What you should know about traveling during the monsoon season
IF BEING STUCK inside your hotel or Airbnb while on holiday because it’s pouring outside sounds like a bad idea, it probably is.
In fact, for some places in Southeast Asia (Malaysia, Laos, Singapore Cambodia, Myanmar, the Philippines, Thailand, Vietnam), the monsoon season (the wet, rainy months from May to October) is considered an “off” season due to the lack of activity and people.
You could’ve been hankering for a sunny, beach vacation only to discover that you’re walking right into an afternoon downpour as soon as you step out of the airport. Or, you could’ve been planning to shop till you drop in Singapore only to find that you’ll need to lug a dripping wet umbrella with you everywhere you go.
There are two things you can do in that situation: sulk about your ruined holiday or embrace it. Hopefully, it’s the latter.
But so as to avoid from having to make such decisions, here are some things you need to know about traveling during monsoon season.
Things are cheaper
Most Southeast Asians would know better than to travel during the monsoon season, and because there are not many tourists as well, merchants and hotels would usually do everything in their power to attract visitors.
So expect amazing discounts and mind-bogglingly low prices for rentals, accommodations, and even food and drinks.
Feel the cool breeze on your face
Southeast Asia’s peak travel season is during its dry season, during which the region is relatively free of rain. But that is also when it’s ridiculously humid and hot, thanks to its tropical climate.
Rain or overcast skies on the daily during the monsoon season makes for a more cooling travel so pack a poncho (because that’s easier to lug around than an umbrella) and make the best out of it.
“Sorry, we’re closed”
In bigger and more populated cities, businesses will experience a slowdown during monsoon season. But in smaller towns and on quieter islands, some businesses will decide to close altogether until the dark clouds go away. This affects you as a visitor as you will be left with slim pickings on places to eat and things to do.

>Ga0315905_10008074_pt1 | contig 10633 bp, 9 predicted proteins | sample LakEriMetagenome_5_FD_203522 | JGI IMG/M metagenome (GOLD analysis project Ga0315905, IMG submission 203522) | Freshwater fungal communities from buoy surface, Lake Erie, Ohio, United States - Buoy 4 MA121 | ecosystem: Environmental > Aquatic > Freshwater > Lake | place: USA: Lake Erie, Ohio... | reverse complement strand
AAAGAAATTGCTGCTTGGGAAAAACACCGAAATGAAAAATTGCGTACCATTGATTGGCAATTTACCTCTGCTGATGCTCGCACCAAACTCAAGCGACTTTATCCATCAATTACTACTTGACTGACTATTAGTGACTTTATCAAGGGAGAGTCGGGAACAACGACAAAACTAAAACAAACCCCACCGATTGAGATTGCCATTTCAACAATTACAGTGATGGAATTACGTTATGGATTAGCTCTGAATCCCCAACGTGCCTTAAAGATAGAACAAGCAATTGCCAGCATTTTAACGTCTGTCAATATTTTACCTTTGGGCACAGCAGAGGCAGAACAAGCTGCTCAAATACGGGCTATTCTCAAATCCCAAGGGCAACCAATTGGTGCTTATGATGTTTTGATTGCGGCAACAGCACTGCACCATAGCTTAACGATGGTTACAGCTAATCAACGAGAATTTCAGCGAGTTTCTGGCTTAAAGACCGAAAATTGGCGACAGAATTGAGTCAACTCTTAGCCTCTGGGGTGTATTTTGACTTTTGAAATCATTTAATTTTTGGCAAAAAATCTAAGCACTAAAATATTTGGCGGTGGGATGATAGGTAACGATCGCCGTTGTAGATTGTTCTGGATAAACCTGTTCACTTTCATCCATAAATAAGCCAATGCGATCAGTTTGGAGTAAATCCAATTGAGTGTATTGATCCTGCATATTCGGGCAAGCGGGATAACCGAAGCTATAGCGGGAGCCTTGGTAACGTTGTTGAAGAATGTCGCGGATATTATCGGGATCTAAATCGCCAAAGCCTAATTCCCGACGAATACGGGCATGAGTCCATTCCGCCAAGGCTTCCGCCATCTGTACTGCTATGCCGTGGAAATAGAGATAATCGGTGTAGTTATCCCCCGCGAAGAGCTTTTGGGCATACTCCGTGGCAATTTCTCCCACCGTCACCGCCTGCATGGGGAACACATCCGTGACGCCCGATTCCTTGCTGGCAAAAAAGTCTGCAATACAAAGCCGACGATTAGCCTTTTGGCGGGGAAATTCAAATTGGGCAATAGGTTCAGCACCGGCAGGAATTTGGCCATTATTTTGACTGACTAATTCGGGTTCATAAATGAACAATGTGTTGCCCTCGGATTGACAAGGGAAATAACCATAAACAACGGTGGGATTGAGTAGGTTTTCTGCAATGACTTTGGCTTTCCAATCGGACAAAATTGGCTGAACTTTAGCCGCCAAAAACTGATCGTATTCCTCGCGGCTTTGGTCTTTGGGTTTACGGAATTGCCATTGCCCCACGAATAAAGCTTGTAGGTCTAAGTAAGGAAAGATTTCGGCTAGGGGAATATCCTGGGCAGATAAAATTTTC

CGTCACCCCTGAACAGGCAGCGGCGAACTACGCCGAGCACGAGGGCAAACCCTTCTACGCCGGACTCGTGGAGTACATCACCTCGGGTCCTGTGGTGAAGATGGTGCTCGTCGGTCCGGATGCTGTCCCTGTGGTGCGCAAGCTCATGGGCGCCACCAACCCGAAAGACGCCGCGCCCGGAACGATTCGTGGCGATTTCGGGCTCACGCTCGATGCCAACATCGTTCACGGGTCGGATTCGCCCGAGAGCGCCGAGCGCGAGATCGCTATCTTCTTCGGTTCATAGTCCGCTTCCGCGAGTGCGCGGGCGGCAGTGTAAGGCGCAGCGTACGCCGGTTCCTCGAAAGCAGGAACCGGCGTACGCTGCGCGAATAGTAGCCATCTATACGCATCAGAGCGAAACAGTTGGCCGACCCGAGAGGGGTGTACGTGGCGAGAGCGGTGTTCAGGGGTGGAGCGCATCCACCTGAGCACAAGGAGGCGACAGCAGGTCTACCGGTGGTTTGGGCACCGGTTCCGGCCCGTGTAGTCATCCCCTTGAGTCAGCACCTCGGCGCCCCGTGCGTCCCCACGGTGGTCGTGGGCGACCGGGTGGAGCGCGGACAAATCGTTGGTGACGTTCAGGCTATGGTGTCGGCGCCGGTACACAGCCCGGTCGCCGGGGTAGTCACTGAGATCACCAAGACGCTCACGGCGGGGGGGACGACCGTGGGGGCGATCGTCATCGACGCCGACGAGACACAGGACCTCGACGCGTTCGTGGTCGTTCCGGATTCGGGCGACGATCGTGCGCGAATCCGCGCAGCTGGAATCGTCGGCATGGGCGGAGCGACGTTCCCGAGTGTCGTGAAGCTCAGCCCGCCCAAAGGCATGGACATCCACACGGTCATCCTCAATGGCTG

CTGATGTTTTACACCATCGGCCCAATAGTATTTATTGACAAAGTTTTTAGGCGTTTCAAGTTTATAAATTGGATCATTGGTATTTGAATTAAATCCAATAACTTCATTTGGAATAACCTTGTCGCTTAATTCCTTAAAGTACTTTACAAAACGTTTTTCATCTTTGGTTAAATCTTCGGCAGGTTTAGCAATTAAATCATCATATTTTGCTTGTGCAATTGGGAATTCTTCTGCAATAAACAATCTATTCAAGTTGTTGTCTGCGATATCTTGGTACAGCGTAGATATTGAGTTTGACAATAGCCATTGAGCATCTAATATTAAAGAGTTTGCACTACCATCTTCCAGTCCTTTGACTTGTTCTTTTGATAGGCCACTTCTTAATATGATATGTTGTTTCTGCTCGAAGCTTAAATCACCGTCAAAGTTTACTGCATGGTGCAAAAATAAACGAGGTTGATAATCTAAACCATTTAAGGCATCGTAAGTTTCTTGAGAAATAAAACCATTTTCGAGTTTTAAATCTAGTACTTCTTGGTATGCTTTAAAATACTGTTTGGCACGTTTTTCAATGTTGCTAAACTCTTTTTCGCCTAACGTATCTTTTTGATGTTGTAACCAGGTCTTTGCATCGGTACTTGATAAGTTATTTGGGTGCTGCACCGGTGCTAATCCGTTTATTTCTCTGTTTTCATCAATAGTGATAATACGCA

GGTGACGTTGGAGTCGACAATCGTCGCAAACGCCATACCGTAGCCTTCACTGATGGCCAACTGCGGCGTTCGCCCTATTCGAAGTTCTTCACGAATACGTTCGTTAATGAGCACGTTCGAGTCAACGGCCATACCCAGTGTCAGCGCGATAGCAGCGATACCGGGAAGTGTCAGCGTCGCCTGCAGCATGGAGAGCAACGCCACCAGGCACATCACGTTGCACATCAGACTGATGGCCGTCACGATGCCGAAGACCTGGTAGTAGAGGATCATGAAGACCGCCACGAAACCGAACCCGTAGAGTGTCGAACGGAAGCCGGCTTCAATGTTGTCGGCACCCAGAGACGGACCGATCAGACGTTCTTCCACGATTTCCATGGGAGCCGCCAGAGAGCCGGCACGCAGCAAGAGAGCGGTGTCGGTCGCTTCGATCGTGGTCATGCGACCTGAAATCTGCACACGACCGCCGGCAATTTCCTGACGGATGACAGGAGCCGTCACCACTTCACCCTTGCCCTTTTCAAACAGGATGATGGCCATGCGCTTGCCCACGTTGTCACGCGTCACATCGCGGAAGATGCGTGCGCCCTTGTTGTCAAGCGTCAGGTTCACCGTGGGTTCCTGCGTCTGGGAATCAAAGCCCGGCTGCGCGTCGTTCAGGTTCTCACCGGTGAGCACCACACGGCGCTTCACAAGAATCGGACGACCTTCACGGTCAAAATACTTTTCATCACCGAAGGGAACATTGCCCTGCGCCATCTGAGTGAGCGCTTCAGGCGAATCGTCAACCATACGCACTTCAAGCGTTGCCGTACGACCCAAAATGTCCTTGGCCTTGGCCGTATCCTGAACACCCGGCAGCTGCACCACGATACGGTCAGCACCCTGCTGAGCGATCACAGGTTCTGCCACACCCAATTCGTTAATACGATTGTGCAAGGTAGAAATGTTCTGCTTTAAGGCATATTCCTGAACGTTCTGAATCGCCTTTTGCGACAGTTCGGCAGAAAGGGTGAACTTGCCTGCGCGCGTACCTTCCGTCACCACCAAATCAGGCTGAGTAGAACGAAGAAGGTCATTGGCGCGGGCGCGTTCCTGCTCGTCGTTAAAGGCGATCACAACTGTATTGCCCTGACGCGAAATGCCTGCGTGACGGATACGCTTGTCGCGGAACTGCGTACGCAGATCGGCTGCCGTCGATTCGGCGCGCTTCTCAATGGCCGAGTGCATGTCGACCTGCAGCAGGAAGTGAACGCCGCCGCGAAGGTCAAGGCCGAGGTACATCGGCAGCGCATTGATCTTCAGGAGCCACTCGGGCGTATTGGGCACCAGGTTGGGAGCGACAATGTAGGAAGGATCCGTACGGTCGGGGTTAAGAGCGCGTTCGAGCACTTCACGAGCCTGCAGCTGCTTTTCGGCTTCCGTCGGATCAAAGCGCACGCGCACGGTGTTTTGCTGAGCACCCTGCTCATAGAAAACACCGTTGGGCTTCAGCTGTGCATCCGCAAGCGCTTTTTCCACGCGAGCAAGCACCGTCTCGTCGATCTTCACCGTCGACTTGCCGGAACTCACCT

Make sure you do your research (Google is your best friend) and get your itinerary done right down to the most minute detail to avoid inconveniences.
Contrary to popular belief, it doesn’t torrential-rain down on people 24 hours a day.
So as soon as the rain slows to a light drizzle and the sun decides to make an appearance for a little while, put on your swimsuit and head to the beach.
Steer clear of the current
Although you’re at the beach, it’s best not to risk swimming, surfing, or diving. Some places, such as Phuket and Koh Chang in Thailand, experience deadly rip currents (powerful, narrow channels of fast-moving water) that are capable of pulling you in and under.
Sink your toes in the sand, not the sea.
Flash flooding ahead
Being out and about in a city may prove to be a challenge, but nothing undoable. Some countries, such as Malaysia and Vietnam, are prone to flash floods.
So maybe lay off Ubers or cabs (in case you get stranded in a flash flood) and walk it instead. Do leave your expensive kicks behind and pack a good, trusty pair of non-slip sandals or thongs.
Stay safe and happy monsoon holidaying!